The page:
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Kleopatra Nikolaou

International & European Relations

Division

Current Position

Economist

Fields of interest

Financial Economics,Macroeconomics and Monetary Economics,International Economics

Email

Kleopatra.Nikolaou@ecb.int

Other current responsibilities
2017-2020

Advisor to the ECB Permanent Representative in the IMF, USA

Education
2003-2007

PhD in International Finance, Warwick Business School, UK

2001-2002

MSc in Economics and Finance, Warwick Business School, UK

1996-2000

BSc in European and International Economics, Athens University of Economics and Business, Greece

Professional experience
2016-2017

Acting Section Chief, Short-term funding markets, Division of Research and Statistics, Federal Reserve Board of Governors, USA

2013-2016

Senior / Principal Economist, Short-term funding markets, Division of Research and Statistics, Federal Reserve Board of Governors, USA

2008-2013

Economist, Monetary Policy Stance Division, Directorate General Economics, ECB, Germany

2006-2008

Graduate Program Participant, ECB, Germany

2002-2003

Junior Economist, 4CAST LtD, London, UK

Awards
2004

PhD Scholarship - Warwick Business School, British Economic and Social Research Council (ESRC), UK

2003

PhD Scholarship - Warwick Business School, British Economic and Social Research Council (ESRC), UK

1996

Scholarship - National Foundation of Scholarships (IKY), Greece

Teaching experience
2006-2007

Teaching assistant: Research Techniques, University of Warwick, UK

2005-2006

Teaching assistant for Advanced Econometric, University of Warwick, UK

17 August 2006
WORKING PAPER SERIES - No. 667
Details
Abstract
We test for mean reversion in real exchange rates using a recently developed unit root test for non-normal processes based on quantile auto-regression inference in semi-parametric and non-parametric settings. The quantile regression approach allows us to directly capture the impact of different magnitudes of shocks that hit the real exchange rate, conditional on its past history, and can detect asymmetric, dynamic adjustment of the real exchange rate towards its long run equilibrium. Our results suggest that large shocks tend to induce strong mean reverting tendencies in the exchange rate, with half lives less than one year in the extreme quantiles. Mean reversion is faster when large shocks originate at points of large real exchange rate deviations from the long run equilibrium. However, in the absence of shocks no mean reversion is observed. Finally, we report asymmetries in the dynamic adjustment of the RER.
JEL Code
F31 : International Economics→International Finance→Foreign Exchange
19 February 2009
WORKING PAPER SERIES - No. 1008
Details
Abstract
We discuss the notion of liquidity and liquidity risk within the financial system. We distinguish between three different liquidity types, central bank liquidity, funding and market liquidity and their relevant risks. In order to understand the workings of financial system liquidity, as well as the role of the central bank, we bring together relevant literature from different areas and review liquidity linkages among these three types in normal and turbulent times. We stress that the root of liquidity risk lies in information asymmetries and the existence of incomplete markets. The role of central bank liquidity can be important in managing a liquidity crisis, yet it is not a panacea. It can act as an immediate but temporary buffer to liquidity shocks, thereby allowing time for supervision and regulation to confront the causes of liquidity risk.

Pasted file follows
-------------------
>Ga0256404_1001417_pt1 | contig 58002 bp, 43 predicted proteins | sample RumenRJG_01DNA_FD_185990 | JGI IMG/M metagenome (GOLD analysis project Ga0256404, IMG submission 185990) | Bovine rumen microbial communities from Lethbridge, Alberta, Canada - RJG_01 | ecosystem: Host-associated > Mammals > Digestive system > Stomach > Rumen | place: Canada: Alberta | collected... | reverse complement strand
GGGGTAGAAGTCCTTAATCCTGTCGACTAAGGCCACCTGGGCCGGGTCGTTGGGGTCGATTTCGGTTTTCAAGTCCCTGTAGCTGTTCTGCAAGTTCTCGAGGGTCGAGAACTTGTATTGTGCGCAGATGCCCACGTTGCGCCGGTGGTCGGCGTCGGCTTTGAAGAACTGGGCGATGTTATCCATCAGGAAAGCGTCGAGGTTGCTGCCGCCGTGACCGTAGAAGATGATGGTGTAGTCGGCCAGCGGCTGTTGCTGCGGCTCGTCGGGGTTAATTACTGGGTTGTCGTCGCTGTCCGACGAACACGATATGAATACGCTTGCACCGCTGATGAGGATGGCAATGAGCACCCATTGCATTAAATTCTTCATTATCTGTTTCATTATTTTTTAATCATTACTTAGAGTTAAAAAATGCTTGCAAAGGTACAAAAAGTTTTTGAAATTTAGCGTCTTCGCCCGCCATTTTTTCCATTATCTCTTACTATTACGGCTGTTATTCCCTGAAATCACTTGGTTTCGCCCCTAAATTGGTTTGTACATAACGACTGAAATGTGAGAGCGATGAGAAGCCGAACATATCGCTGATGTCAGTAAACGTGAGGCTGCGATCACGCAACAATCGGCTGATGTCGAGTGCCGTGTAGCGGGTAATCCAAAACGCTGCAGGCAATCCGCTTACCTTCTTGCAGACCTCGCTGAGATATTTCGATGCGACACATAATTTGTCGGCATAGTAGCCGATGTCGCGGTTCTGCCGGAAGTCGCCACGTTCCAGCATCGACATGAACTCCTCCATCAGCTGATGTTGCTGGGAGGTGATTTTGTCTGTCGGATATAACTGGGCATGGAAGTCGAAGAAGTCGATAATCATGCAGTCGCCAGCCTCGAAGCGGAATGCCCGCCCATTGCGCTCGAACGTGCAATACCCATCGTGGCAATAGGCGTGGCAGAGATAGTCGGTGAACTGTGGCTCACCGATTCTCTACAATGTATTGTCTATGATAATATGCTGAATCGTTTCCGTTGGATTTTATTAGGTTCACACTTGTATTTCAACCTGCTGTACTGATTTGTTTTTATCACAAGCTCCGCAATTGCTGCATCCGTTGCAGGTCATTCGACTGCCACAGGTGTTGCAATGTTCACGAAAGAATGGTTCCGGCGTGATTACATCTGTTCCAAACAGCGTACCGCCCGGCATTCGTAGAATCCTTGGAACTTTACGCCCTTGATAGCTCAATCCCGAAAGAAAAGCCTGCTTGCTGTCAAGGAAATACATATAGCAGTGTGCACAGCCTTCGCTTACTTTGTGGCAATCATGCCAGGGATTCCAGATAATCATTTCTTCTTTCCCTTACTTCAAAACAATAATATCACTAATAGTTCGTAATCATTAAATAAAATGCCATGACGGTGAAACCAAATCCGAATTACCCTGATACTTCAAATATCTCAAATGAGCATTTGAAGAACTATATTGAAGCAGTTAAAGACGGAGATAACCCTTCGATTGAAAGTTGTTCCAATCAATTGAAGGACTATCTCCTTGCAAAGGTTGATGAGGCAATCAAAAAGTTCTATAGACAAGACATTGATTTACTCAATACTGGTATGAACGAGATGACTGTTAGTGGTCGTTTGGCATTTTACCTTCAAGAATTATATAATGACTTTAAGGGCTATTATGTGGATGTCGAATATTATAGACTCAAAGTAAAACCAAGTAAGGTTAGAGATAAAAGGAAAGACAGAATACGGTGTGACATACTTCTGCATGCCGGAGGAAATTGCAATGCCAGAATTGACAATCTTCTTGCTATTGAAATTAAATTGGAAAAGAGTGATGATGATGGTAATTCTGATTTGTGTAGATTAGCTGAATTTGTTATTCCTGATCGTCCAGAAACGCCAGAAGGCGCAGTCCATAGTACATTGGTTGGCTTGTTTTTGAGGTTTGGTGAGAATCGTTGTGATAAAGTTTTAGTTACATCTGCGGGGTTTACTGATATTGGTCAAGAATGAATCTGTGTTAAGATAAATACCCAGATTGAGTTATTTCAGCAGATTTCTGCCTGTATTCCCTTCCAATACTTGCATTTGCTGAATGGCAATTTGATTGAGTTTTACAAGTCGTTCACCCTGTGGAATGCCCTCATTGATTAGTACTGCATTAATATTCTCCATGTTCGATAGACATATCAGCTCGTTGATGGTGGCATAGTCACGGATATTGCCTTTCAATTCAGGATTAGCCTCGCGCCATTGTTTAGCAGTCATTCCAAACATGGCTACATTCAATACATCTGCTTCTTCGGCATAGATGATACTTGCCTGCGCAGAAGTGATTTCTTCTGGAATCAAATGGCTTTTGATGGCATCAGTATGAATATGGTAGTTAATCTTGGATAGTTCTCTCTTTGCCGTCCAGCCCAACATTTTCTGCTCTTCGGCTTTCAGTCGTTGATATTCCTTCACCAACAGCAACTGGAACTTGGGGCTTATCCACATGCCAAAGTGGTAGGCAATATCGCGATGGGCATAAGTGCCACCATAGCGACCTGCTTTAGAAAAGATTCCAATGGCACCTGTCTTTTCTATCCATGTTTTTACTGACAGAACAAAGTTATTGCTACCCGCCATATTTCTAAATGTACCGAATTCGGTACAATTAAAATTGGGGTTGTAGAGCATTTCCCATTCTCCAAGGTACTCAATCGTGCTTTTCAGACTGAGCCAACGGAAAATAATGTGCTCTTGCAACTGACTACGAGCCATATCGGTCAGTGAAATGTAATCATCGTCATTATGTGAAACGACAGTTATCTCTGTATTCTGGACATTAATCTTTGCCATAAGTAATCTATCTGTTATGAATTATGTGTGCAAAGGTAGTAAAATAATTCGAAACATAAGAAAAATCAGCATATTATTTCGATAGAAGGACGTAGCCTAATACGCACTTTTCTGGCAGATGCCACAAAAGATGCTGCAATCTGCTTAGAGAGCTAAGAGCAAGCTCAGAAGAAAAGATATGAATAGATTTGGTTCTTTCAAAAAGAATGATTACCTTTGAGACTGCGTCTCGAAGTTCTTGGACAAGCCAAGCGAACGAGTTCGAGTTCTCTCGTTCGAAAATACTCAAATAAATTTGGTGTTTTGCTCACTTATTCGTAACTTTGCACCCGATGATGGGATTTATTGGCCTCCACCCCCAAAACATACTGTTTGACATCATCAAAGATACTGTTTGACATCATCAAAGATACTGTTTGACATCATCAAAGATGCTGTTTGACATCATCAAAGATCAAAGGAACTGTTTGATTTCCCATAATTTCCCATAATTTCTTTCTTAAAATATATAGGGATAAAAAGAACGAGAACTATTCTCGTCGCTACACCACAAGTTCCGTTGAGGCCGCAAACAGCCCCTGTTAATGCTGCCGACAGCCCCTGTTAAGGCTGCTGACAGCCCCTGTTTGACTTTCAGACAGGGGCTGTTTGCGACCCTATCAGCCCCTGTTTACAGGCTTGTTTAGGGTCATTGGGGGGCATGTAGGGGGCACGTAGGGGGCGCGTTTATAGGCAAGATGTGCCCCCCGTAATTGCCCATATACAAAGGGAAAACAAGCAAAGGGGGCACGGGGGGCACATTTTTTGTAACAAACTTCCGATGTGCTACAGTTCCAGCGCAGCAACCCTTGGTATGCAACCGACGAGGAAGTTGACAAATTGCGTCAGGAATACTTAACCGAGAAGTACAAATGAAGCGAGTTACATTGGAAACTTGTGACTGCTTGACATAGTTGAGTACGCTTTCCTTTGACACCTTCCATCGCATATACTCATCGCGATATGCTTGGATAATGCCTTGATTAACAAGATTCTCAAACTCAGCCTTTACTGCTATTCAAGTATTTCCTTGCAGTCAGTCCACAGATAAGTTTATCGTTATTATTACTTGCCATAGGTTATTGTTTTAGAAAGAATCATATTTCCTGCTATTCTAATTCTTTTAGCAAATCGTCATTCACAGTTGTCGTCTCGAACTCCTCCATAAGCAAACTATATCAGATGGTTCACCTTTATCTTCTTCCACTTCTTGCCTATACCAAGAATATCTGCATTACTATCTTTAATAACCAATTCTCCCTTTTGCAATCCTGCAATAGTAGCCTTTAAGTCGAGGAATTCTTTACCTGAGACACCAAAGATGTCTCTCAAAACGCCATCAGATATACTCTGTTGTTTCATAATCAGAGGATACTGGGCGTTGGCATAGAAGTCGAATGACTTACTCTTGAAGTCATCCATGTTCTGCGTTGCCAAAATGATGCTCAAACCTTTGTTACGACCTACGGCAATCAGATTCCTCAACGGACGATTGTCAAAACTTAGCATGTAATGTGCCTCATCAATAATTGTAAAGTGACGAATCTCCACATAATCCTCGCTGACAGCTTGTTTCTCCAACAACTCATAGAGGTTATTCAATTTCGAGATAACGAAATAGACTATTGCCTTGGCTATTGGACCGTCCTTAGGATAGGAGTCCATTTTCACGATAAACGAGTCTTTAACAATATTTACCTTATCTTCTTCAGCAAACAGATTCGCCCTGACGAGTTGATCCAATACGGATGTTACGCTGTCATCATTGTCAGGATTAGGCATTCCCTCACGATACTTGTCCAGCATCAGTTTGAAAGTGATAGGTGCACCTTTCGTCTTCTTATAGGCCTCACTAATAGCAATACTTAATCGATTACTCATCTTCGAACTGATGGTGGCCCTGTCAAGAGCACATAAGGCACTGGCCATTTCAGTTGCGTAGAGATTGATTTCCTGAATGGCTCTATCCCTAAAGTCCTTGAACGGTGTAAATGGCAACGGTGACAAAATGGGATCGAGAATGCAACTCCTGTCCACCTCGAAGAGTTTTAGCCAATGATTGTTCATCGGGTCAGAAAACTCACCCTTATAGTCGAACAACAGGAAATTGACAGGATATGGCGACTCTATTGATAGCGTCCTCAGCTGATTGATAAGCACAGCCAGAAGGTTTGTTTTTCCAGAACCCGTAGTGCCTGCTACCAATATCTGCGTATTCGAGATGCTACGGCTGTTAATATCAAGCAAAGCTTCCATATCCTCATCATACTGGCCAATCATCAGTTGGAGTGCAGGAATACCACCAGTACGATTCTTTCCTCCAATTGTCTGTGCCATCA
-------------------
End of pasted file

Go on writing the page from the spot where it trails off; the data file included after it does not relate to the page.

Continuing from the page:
JEL Code
G10 : Financial Economics→General Financial Markets→General
G20 : Financial Economics→Financial Institutions and Services→General
6 March 2009
WORKING PAPER SERIES - No. 1024
Details
Abstract
In this paper we propose definitions of funding liquidity and funding liquidity risk and present a simple, yet intuitive, measure of funding liquidity risk based on data from open market operations. Our empirical analysis uses a unique data set of 135 main refinancing operation auctions conducted at the ECB between June 2005 and December 2007. We find that our proxies for funding liquidity risk are typically stable and low, with occasional spikes, especially during the recent turmoil. We are also able to document downward spirals between funding liquidity risk and market liquidity.
JEL Code
E58 : Macroeconomics and Monetary Economics→Monetary Policy, Central Banking, and the Supply of Money and Credit→Central Banks and Their Policies
G21 : Financial Economics→Financial Institutions and Services→Banks, Depository Institutions, Micro Finance Institutions, Mortgages
28 April 2009
WORKING PAPER SERIES - No. 1044
Details
Abstract
This paper investigates whether information from foreign yield curves helps forecast domestic yield curves out-of-sample. A nested methodology to forecast yield curves in domestic and international settings is applied on three major countries (the US, Germany and the UK). This novel methodology is based on dynamic factor models, the EM algorithm and the Kalman filter. The domestic model is compared vis-á-vis an international one, where information from foreign yield curves is allowed to enrich the information set of the domestic yield curve. The results have interesting and original implications. They reveal clear international dependency patterns, strong enough to improve forecasts of Germany and to a lesser extent UK. The US yield curve exhibits a more independent behaviour. In this way, the paper also generalizes anecdotal evidence on international interest rate linkages to the whole yield curve.
JEL Code
F31 : International Economics→International Finance→Foreign Exchange